Trick or Treat? How Food Companies (and Grocery Stores) Get You to Buy: Background information when reading Salt Sugar Fat

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Salt Sugar Fat

How the Food Giants Hooked Us

by Michael Moss

Salt Sugar Fat by Michael Moss
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  • First Published:
    Feb 2013, 480 pages
    Feb 2014, 480 pages

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Book Reviewed by:
Poornima Apte

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About this Book

Beyond the Book:
Trick or Treat? How Food Companies (and Grocery Stores) Get You to Buy

Print Review

Typical grocery storeEver wonder why there are so many varieties of Coke? Even the most basic grocery store can boast that it carries Coca Cola Classic, Cherry Coke, Diet Coke, Coca-Cola Zero and maybe even Vanilla Coke. Years ago, the company promised that by 2015 it would have a thousand varieties of Coke all over the world. Whether that promise comes to fruition or not, there's a very simple reason for all that product diversification over and above different people's tastes and preferences, and that is shelf space. "The main point of generating product line extensions is to win more space on the shelf. Store managers will only give so much room to any one product, no matter how briskly it is selling," says Michael Moss in Salt Sugar Fat, "Adding new flavors and colors creates new products that get their own space, and the more likely shoppers are to see a brand, the more likely they are to buy it." Which explains Coke and Pepsi with all their "lemons and limes and vanillas."

Supermarkets are precisely designed instruments of sale, and extensive research goes into planning and implementing each and every detail. Everything from lighting to signs to even the music being piped in (and when) is precisely calibrated to do one thing: make you buy more. It is pretty much a given that every supermarket entrance will welcome you with a fresh vegetables or flowers section. This, says writer Jack Hitt, in his fantastic and still relevant 1996 article for The New York Times many years ago, is so we get the illusion of entering an old-fashioned market, not the sterile stores we actually shop at. It's nice that we are presented with so many choices of exotic vegetables and fruits but most of us gravitate toward the familiar, he also says.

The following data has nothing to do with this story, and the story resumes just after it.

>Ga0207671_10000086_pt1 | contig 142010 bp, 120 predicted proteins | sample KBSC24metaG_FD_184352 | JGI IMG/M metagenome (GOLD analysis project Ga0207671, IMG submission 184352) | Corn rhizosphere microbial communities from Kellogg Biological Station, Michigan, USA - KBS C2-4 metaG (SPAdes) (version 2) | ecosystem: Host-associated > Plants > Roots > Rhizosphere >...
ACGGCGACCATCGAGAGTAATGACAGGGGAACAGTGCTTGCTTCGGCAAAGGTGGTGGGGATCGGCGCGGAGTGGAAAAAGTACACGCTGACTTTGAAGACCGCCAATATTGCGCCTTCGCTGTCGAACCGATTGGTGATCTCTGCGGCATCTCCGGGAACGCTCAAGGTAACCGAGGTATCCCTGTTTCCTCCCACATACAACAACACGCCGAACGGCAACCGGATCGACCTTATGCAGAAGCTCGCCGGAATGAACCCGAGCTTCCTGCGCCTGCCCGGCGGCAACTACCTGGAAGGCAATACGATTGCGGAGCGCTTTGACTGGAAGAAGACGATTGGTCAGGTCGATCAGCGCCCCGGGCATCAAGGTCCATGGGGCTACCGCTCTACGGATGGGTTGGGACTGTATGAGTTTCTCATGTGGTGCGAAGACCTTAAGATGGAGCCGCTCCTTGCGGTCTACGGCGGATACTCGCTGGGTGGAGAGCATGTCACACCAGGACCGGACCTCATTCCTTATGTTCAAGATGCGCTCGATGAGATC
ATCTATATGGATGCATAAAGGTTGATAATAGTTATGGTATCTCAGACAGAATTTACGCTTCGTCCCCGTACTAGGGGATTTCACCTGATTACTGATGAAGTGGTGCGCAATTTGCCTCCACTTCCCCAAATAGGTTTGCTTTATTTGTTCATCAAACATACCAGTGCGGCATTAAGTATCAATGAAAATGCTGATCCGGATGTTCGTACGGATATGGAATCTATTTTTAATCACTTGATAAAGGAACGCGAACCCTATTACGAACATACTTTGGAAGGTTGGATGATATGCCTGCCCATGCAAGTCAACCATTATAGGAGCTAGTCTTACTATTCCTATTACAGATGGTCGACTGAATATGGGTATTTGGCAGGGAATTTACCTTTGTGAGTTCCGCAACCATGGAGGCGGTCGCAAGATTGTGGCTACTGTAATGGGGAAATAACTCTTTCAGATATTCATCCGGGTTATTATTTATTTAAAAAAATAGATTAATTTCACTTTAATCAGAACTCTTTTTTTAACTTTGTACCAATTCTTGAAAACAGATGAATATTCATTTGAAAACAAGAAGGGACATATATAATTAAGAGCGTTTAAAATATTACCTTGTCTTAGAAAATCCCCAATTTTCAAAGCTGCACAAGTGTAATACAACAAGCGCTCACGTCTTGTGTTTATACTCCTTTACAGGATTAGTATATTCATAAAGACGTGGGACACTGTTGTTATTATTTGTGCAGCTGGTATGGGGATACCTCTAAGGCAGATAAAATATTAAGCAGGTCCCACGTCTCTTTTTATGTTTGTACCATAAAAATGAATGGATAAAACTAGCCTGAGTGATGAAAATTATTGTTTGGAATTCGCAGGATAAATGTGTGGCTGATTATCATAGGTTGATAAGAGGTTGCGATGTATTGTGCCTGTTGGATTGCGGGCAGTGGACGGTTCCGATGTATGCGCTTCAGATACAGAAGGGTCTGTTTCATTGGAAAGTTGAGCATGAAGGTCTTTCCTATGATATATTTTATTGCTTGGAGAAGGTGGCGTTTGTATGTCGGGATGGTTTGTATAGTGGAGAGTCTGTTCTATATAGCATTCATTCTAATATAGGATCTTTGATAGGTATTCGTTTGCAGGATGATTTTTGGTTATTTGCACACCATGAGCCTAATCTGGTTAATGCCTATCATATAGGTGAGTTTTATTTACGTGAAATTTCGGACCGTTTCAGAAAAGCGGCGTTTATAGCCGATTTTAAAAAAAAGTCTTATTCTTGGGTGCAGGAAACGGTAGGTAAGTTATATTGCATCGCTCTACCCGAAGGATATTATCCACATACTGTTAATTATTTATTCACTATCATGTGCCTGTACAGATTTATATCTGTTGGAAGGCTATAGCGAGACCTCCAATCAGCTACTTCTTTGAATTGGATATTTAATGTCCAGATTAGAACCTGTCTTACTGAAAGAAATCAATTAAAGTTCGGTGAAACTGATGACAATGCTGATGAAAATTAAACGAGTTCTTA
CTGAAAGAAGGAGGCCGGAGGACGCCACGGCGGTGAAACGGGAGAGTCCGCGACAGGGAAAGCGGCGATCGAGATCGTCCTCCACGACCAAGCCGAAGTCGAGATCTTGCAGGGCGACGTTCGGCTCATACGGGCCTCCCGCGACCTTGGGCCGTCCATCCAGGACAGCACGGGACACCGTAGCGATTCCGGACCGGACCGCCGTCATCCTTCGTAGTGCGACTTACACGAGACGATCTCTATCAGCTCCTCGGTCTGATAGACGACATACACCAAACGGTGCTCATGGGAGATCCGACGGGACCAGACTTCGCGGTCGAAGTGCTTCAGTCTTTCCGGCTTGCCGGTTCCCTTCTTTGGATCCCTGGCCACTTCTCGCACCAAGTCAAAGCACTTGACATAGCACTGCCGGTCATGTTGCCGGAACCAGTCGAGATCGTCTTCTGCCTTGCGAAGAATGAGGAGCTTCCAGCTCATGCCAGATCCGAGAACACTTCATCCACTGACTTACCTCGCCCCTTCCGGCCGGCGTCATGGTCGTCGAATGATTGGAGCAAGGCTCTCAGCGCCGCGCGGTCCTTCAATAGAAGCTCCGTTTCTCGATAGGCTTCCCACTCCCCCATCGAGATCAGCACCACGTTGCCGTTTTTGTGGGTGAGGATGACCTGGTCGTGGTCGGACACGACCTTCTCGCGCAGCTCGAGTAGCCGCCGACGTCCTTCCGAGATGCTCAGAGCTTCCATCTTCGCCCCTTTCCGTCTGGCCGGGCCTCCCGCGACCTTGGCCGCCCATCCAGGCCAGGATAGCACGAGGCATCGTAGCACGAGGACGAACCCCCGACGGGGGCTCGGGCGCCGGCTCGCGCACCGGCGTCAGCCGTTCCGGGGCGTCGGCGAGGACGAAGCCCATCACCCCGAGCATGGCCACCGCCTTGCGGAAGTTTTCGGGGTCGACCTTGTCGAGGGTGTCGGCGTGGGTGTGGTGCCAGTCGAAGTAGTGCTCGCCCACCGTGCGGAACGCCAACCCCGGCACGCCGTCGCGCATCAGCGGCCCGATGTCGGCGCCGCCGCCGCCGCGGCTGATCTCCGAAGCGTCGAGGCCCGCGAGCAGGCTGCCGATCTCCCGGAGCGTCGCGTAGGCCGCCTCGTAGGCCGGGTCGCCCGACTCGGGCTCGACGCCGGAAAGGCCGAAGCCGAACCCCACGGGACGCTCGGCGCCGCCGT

These familiar (often processed) foods are stocked in the middle of the store along shelves called "gondolas." When I was working out of a Starbucks recently, I heard a guy barking over the phone about redistributing the Gatorade that was not flying off the shelves. All I remember is: "I don't have my databases with me so I can't give you more info just right now". Databases? Yes, apparently so. There are many software programs that let stores plan and map every square inch of their space. A walkthrough of one of their demos is quite the revelation.

Typical grocery store gondolaIn all grocery store aisles, it makes sense that more customers look at what's placed directly in front of them in one of the giant gondolas. Unless we're looking for a specific item, how many of us really crane our necks to look at the tops of shelves? This premium space at eye-height is a precious commodity and many stores charge manufacturers for it, a fee called the slotting allowance. This fee can be paid to the retailer in the form of free goods, ads taken out in the retailer's bulletins, food tastings in the store, or a combination of these. Both the wholesaler and the retailer evaluate the movement of goods on an ongoing basis to see whether the fee (and the space devoted to the product) is yielding enough return on investment. While slotting allowances are still paid, the practice raised enough eyebrows in Congress many years ago that the Federal Trade Commission was asked to look into the matter and make sure that the playing field was fair and competitive.

Slotting allowance or not, there are companies who own entire displays and make sure these are stocked and in prime locations at stores. At your local convenience store for example, Pepsi or Coke probably owns the crates and other displays which it stocks and keeps at the front of the store. Sometimes these displays even have a particular target in mind. For example, the soda companies know that the teenagers who visit gas stations tend to buy a little gas many times during a month. When they go in to pay for the gas, a soda and a bag of chips, placed just at a reach-and-grab distance, are all it takes for a quick impulse buy. That one purchase might not be premeditated but the thought processes to make that sale sure are.

The next time you're in a supermarket, look around and wonder how the color, the music, the samples are all working to make you buy. It's a very eye-opening exercise.

Article by Poornima Apte

This article was originally published in April 2013, and has been updated for the February 2014 paperback release. Click here to go to this issue.

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